Monday, January 14, 2013

A Little Bit of History in Kamakura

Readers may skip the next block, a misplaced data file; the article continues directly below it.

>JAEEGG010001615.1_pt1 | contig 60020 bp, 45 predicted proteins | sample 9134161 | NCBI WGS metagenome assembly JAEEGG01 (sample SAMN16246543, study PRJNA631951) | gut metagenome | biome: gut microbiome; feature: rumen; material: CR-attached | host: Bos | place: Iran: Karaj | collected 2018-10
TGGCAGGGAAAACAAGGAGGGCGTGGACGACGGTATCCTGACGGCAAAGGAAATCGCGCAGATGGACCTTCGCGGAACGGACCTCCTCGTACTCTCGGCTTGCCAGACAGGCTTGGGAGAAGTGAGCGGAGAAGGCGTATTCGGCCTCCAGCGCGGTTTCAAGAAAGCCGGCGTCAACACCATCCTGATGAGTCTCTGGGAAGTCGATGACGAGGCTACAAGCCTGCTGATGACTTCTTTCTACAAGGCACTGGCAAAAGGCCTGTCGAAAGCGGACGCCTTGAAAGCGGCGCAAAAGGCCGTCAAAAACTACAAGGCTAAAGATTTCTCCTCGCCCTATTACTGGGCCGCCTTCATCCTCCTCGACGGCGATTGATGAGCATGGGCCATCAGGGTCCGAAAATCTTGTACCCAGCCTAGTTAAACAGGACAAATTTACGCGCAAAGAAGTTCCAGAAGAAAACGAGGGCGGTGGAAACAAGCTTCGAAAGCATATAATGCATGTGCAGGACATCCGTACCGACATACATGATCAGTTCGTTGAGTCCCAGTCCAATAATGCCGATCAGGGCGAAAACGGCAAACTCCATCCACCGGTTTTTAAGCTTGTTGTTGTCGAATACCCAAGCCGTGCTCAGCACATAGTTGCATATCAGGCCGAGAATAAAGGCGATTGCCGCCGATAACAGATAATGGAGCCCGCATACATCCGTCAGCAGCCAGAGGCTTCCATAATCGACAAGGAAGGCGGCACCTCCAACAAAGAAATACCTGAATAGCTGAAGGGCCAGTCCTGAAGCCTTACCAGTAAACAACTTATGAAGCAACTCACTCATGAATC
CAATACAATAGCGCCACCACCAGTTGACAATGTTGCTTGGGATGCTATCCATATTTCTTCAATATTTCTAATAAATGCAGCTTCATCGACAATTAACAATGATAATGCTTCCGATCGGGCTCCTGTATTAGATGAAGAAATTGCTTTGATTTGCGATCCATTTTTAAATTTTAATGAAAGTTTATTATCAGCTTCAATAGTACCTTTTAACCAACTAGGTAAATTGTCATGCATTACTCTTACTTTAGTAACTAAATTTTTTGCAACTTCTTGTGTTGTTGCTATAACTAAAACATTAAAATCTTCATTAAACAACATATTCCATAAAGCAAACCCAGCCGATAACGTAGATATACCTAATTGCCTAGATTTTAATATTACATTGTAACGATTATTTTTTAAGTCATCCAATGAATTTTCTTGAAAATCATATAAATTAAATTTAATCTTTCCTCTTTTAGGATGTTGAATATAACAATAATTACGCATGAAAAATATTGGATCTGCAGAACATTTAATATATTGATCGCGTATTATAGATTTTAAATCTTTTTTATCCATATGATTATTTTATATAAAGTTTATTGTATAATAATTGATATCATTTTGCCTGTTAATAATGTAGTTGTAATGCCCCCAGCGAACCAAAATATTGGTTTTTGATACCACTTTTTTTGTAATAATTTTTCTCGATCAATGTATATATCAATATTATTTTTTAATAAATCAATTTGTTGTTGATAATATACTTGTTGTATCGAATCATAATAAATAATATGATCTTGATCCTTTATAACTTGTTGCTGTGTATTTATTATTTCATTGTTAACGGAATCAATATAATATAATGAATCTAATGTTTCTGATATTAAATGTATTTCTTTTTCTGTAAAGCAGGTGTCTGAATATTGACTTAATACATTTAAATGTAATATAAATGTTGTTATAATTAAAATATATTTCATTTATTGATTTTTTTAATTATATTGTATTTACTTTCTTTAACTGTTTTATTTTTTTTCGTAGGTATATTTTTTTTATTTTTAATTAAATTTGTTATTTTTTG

Kris and I spent this week in Area Orientation Briefs and Inter-culture classes (AOB/ICR - as you can see I forget what the R stands for!).  The first couple days were painful.  This course is required for every new person to this base, including those on ships in port.  This class is usually conducted every week, but because of the Christmas/New Year's holidays the base went three weeks with no class!  So, an AOB usually has about 30-50 people in it...we had 300!!!!  It took thirty minutes to sign everyone in first thing in the morning and then again after lunch.  Probably three quarters of the class was made up of E4 and below, probably mostly guys and gals from the George Washington.  Days one and two were "Welcome to Japan, now, DON'T DO THIS!" speeches.  We heard a lot of stories about the dummies in Japan that have caused the trouble that resulted in the 10 p.m. curfew, the abuse speeches, etc.  The end of day two was the beginning of "What to do" while in Japan.  Yay!  We were given a lot of pamphlets and booklets to help us get around, to help us figure out when to go on vacation and how to get there, as well as booklets with language introductions.  We were briefed on what the base has to offer in regards to sports, travel packages, food, exercise, etc.  We even had a half of a day spent on Japanese history.  Kris and I have tried to dig into the history a little deeper, but American websites seem to tell the story a little differently than what we heard from our Japanese instructors this week.  I will do my best to put the pieces together in this post.  :)